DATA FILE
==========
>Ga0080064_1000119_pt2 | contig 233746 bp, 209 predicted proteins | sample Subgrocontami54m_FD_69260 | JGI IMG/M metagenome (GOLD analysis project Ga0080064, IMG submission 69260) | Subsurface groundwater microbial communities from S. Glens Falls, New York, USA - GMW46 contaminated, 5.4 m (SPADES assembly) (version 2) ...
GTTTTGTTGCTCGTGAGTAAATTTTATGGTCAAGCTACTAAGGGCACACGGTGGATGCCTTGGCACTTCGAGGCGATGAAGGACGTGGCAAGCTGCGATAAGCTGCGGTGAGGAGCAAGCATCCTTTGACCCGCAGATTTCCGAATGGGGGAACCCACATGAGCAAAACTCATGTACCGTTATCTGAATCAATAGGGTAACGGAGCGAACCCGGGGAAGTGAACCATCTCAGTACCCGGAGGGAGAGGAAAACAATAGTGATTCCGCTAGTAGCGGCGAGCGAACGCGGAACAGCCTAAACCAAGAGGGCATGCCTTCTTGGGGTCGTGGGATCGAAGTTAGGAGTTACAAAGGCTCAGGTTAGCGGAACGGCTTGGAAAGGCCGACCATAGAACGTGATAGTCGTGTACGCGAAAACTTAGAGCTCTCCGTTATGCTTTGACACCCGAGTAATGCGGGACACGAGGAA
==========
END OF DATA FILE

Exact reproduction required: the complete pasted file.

>Ga0080064_1000119_pt2 | contig 233746 bp, 209 predicted proteins | sample Subgrocontami54m_FD_69260 | JGI IMG/M metagenome (GOLD analysis project Ga0080064, IMG submission 69260) | Subsurface groundwater microbial communities from S. Glens Falls, New York, USA - GMW46 contaminated, 5.4 m (SPADES assembly) (version 2) ...
GTTTTGTTGCTCGTGAGTAAATTTTATGGTCAAGCTACTAAGGGCACACGGTGGATGCCTTGGCACTTCGAGGCGATGAAGGACGTGGCAAGCTGCGATAAGCTGCGGTGAGGAGCAAGCATCCTTTGACCCGCAGATTTCCGAATGGGGGAACCCACATGAGCAAAACTCATGTACCGTTATCTGAATCAATAGGGTAACGGAGCGAACCCGGGGAAGTGAACCATCTCAGTACCCGGAGGGAGAGGAAAACAATAGTGATTCCGCTAGTAGCGGCGAGCGAACGCGGAACAGCCTAAACCAAGAGGGCATGCCTTCTTGGGGTCGTGGGATCGAAGTTAGGAGTTACAAAGGCTCAGGTTAGCGGAACGGCTTGGAAAGGCCGACCATAGAACGTGATAGTCGTGTACGCGAAAACTTAGAGCTCTCCGTTATGCTTTGACACCCGAGTAATGCGGGACACGAGGAA